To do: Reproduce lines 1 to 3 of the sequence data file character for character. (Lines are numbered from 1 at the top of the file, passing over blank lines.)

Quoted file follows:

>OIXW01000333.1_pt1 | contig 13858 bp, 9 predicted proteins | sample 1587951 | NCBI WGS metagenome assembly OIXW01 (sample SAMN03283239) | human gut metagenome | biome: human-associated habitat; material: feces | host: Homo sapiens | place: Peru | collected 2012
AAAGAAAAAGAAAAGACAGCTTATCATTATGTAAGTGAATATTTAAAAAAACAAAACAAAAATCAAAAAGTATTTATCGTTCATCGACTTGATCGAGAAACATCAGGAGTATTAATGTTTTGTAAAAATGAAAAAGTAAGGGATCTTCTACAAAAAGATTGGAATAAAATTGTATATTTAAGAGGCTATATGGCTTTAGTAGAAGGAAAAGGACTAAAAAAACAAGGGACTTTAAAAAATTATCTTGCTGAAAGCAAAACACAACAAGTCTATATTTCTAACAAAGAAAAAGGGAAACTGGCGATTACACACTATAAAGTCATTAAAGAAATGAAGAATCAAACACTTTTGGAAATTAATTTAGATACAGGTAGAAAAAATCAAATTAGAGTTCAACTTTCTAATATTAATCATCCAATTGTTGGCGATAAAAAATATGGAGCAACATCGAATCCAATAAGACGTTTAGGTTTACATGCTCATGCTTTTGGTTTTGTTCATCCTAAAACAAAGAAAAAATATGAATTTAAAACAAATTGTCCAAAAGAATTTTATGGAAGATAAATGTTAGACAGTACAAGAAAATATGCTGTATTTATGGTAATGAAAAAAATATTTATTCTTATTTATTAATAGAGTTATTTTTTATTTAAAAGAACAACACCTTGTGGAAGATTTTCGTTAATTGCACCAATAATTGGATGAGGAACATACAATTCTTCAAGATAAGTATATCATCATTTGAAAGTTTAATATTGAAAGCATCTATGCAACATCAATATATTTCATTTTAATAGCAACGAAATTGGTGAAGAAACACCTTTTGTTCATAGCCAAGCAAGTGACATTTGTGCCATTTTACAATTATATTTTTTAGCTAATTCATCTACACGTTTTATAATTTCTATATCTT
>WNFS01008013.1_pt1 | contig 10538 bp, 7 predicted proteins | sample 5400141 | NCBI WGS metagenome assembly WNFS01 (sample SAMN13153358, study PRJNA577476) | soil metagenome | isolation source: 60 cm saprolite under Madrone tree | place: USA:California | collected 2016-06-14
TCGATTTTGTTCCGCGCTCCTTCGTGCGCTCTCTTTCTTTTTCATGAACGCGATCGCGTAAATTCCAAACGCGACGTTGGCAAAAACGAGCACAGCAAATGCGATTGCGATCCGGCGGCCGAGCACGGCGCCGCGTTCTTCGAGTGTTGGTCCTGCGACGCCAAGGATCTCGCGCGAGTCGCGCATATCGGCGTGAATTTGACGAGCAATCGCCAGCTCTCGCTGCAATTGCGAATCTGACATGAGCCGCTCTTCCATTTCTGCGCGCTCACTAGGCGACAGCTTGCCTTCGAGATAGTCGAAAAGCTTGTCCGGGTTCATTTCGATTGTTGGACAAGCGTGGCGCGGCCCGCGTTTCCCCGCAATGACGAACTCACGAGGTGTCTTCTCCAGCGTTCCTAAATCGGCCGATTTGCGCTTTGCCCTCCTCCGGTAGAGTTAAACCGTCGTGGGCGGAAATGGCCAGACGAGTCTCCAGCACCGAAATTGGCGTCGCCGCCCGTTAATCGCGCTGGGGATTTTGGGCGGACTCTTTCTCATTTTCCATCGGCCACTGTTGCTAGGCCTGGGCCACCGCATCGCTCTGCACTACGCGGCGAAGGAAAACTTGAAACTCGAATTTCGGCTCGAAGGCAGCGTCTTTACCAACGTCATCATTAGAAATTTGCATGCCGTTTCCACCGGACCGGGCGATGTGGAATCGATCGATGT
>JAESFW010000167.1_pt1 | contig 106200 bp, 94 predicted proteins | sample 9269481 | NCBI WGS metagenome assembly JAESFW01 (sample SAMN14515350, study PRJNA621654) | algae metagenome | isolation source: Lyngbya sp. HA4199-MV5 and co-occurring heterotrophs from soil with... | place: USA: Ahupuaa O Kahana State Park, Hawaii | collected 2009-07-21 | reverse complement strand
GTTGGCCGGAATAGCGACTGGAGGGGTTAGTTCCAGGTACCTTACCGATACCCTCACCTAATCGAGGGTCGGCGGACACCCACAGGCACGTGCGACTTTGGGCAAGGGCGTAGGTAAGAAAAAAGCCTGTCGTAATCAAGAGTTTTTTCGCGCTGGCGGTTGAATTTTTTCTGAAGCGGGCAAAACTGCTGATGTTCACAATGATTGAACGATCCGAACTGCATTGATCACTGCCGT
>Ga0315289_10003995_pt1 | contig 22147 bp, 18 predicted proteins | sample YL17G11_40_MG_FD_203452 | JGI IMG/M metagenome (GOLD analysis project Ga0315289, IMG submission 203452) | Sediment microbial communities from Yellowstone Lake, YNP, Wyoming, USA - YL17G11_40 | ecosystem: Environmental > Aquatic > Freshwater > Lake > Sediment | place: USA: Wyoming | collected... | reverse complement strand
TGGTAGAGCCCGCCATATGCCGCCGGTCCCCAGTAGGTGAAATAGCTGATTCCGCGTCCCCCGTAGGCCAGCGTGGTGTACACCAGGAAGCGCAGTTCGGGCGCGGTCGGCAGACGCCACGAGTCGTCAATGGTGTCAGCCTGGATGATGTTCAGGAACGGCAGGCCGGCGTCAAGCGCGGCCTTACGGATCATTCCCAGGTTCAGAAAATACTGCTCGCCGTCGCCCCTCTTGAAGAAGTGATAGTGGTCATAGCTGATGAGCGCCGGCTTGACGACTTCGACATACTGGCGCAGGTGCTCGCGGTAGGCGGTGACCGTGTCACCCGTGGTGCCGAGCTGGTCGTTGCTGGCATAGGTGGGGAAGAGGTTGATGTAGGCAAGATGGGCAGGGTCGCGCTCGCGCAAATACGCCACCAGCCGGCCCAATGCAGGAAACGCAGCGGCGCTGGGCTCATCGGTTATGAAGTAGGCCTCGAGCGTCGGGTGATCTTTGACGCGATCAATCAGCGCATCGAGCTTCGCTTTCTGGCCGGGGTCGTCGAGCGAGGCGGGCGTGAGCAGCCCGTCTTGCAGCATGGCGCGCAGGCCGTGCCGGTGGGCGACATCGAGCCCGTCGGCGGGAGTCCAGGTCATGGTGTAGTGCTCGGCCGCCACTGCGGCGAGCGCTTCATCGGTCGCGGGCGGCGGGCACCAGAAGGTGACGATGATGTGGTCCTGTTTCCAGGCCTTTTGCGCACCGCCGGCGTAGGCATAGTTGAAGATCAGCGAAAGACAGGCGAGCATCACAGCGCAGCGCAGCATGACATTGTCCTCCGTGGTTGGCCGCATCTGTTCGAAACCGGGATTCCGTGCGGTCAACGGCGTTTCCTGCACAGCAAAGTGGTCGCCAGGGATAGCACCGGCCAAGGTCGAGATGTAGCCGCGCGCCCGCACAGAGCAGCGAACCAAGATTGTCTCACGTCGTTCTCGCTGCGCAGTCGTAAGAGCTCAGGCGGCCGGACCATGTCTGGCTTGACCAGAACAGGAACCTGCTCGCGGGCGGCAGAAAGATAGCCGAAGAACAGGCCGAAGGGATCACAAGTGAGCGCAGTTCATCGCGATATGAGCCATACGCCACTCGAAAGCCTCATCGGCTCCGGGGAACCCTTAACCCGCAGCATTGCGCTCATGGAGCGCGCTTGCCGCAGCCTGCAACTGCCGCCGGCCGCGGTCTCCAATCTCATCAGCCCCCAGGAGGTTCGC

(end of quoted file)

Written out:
>OIXW01000333.1_pt1 | contig 13858 bp, 9 predicted proteins | sample 1587951 | NCBI WGS metagenome assembly OIXW01 (sample SAMN03283239) | human gut metagenome | biome: human-associated habitat; material: feces | host: Homo sapiens | place: Peru | collected 2012
AAAGAAAAAGAAAAGACAGCTTATCATTATGTAAGTGAATATTTAAAAAAACAAAACAAAAATCAAAAAGTATTTATCGTTCATCGACTTGATCGAGAAACATCAGGAGTATTAATGTTTTGTAAAAATGAAAAAGTAAGGGATCTTCTACAAAAAGATTGGAATAAAATTGTATATTTAAGAGGCTATATGGCTTTAGTAGAAGGAAAAGGACTAAAAAAACAAGGGACTTTAAAAAATTATCTTGCTGAAAGCAAAACACAACAAGTCTATATTTCTAACAAAGAAAAAGGGAAACTGGCGATTACACACTATAAAGTCATTAAAGAAATGAAGAATCAAACACTTTTGGAAATTAATTTAGATACAGGTAGAAAAAATCAAATTAGAGTTCAACTTTCTAATATTAATCATCCAATTGTTGGCGATAAAAAATATGGAGCAACATCGAATCCAATAAGACGTTTAGGTTTACATGCTCATGCTTTTGGTTTTGTTCATCCTAAAACAAAGAAAAAATATGAATTTAAAACAAATTGTCCAAAAGAATTTTATGGAAGATAAATGTTAGACAGTACAAGAAAATATGCTGTATTTATGGTAATGAAAAAAATATTTATTCTTATTTATTAATAGAGTTATTTTTTATTTAAAAGAACAACACCTTGTGGAAGATTTTCGTTAATTGCACCAATAATTGGATGAGGAACATACAATTCTTCAAGATAAGTATATCATCATTTGAAAGTTTAATATTGAAAGCATCTATGCAACATCAATATATTTCATTTTAATAGCAACGAAATTGGTGAAGAAACACCTTTTGTTCATAGCCAAGCAAGTGACATTTGTGCCATTTTACAATTATATTTTTTAGCTAATTCATCTACACGTTTTATAATTTCTATATCTT
>WNFS01008013.1_pt1 | contig 10538 bp, 7 predicted proteins | sample 5400141 | NCBI WGS metagenome assembly WNFS01 (sample SAMN13153358, study PRJNA577476) | soil metagenome | isolation source: 60 cm saprolite under Madrone tree | place: USA:California | collected 2016-06-14